Poised to be EV hub

BEIJING, China (China Daily) — China, the world’s largest vehicle market, is growing into an export hub for international carmakers as they charge into the age of electrification.

Tesla exported 97,182 electric vehicles from its Shanghai plant in the first half of this year, more than double the figure in the same period last year.

The carmaker said the vehicles were shipped to Europe, Australia, Japan and Singapore and other markets.

They accounted for around one-third of the Shanghai plant’s production from January to June, and almost half of China’s new energy vehicle exports in the same period, according to the China Passenger Vehicle Association.

Grace Tao, vice-president of Tesla China, told reporters in June that the Shanghai plant is the company’s most important production center and export hub globally, calling Shanghai-made Tesla vehicles a “business card of Chinese manufacturing.”

Tao said over half of Tesla’s global deliveries in 2021 were made from the Shanghai plant. The plant is also the first wholly foreign-owned car-producing factory in the country.

Exports are expected to grow further as Tesla has increased its annual production capacity at the Shanghai facility to 750,000 vehicles annually, the largest among its global manufacturing network.

Martin Heung, a China EV analyst at Nomura, a Japan-based financial services provider, said this is because China has developed a relatively sound production system.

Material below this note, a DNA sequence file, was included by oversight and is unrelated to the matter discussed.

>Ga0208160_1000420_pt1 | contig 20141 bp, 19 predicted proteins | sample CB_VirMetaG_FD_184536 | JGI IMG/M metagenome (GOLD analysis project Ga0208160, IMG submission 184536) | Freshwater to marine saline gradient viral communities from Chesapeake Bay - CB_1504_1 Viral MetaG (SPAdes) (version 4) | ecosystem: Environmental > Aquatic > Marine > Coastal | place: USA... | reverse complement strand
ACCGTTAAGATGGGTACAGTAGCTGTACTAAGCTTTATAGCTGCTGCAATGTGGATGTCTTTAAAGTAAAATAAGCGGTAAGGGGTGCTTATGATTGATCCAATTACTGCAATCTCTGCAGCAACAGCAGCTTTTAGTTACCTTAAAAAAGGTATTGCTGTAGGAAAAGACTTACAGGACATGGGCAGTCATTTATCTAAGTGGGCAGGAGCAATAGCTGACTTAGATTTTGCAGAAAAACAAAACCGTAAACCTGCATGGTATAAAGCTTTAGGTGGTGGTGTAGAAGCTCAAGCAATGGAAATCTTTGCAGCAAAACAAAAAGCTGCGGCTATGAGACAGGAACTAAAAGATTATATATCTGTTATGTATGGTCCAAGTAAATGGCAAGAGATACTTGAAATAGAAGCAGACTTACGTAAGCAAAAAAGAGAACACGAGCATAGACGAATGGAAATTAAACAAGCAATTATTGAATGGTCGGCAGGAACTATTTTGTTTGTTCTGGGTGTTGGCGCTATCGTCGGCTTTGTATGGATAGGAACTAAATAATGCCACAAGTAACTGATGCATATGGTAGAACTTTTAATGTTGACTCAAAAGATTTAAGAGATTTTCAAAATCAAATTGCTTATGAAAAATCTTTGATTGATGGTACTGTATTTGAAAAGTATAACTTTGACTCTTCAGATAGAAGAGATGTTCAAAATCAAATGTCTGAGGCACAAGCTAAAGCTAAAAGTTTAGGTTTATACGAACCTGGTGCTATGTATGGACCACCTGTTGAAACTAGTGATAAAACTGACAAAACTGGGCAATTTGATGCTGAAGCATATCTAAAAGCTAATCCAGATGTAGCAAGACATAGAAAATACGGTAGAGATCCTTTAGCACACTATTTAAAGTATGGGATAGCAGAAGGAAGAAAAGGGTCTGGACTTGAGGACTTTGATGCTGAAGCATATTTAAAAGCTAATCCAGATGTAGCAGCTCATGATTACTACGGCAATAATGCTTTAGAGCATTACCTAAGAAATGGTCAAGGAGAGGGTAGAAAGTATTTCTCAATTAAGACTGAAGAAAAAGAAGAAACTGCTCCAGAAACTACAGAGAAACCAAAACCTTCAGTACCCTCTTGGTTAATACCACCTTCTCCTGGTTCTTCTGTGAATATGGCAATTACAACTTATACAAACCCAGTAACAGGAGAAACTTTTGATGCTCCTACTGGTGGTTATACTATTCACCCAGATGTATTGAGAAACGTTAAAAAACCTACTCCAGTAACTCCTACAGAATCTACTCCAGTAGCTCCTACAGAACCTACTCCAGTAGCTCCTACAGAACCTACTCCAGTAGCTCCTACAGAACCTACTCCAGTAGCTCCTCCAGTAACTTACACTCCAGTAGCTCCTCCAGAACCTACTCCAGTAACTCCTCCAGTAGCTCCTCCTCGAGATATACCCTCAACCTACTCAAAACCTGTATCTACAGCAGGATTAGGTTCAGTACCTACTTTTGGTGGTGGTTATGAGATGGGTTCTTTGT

“Making a car is nothing like making a coat. Car production requires a long supply chain ranging from glass and interior materials to electric motors and chips, especially batteries,” he said.

“Over the past decade, China has built a sound industrial chain. Chinese battery makers, compared with their South Korean and Japanese rivals, have a cost advantage due to their production volume.”

German premium carmaker BMW has made its Shenyang plant in Liaoning province the sole site of production for its electric iX3 sport utility vehicle, a popular model sold around the globe.

The carmaker and its partner, Great Wall Motors, are investing 5.1 billion yuan ($755.3 million) in their joint venture in Jiangsu province to produce electric Mini vehicles. The first batch is expected to roll off the assembly line in 2023.

Nicolas Peter, a BMW board member responsible for finance, stressed the strategic importance of its partnership with the Chinese company when the joint venture was unveiled.

“It underlines the tremendous importance of the Chinese market for us and our strong belief in the great industrial dynamics of China,” Peter said.

He added that the vehicles are not only for Chinese customers. “We are producing in China, for China, as well as the rest of the world,” he said.

Mercedes’ first electric Smart-branded model has rolled off the assembly line in China. The German carmaker is working with China’s Geely to explore the potential for its Smart brand.

The model, called Smart#1, made in a plant in Xi’an, Shaanxi province, was developed based on Geely’s electric vehicle architecture, while Mercedes was responsible for the styling.

“We are creating a family of EVs as part of our renewal efforts,” said Tong Xiangbei, CEO of Smart Automobile Co, a joint venture between Mercedes and Geely.

Tong said the company has China and Europe at the core of its global strategy. In Europe, Smart will remain in Mercedes’ showrooms.

“As the first step, we will have 300 outlets in 14 European markets, including the United Kingdom and Switzerland,” said Tong, who added Smart is working with Malaysian carmaker Proton to introduce the brand to Southeast Asia.

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